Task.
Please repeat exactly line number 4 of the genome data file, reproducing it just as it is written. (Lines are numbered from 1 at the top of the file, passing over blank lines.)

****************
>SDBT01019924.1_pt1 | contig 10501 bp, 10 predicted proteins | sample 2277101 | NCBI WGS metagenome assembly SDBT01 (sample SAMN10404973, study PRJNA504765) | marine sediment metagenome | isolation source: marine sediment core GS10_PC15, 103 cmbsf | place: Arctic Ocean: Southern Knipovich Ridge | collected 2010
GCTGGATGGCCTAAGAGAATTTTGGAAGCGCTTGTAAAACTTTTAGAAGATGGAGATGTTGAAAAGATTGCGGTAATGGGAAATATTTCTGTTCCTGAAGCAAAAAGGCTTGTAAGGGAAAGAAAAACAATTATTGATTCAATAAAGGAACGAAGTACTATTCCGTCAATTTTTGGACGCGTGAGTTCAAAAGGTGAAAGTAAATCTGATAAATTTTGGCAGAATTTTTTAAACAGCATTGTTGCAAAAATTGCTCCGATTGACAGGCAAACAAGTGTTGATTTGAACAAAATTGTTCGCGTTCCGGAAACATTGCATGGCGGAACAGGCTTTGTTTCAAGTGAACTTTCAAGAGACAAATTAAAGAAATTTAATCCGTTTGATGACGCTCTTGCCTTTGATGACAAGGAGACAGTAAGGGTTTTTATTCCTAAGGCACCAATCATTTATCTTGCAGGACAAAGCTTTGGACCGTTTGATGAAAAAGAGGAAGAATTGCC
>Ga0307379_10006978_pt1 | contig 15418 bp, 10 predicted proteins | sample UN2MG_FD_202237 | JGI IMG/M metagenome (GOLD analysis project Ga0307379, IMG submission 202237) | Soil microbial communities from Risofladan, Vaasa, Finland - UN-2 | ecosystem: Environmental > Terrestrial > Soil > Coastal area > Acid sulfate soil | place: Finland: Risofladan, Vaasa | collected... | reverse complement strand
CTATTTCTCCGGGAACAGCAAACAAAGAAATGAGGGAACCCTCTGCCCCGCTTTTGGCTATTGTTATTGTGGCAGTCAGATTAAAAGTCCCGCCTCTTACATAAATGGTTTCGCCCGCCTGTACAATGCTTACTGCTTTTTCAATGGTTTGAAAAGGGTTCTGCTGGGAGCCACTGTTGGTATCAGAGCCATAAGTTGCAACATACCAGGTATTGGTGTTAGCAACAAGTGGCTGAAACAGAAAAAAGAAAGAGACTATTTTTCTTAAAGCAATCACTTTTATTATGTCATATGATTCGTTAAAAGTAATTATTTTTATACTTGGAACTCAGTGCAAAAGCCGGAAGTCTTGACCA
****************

CTATTTCTCCGGGAACAGCAAACAAAGAAATGAGGGAACCCTCTGCCCCGCTTTTGGCTATTGTTATTGTGGCAGTCAGATTAAAAGTCCCGCCTCTTACATAAATGGTTTCGCCCGCCTGTACAATGCTTACTGCTTTTTCAATGGTTTGAAAAGGGTTCTGCTGGGAGCCACTGTTGGTATCAGAGCCATAAGTTGCAACATACCAGGTATTGGTGTTAGCAACAAGTGGCTGAAACAGAAAAAAGAAAGAGACTATTTTTCTTAAAGCAATCACTTTTATTATGTCATATGATTCGTTAAAAGTAATTATTTTTATACTTGGAACTCAGTGCAAAAGCCGGAAGTCTTGACCA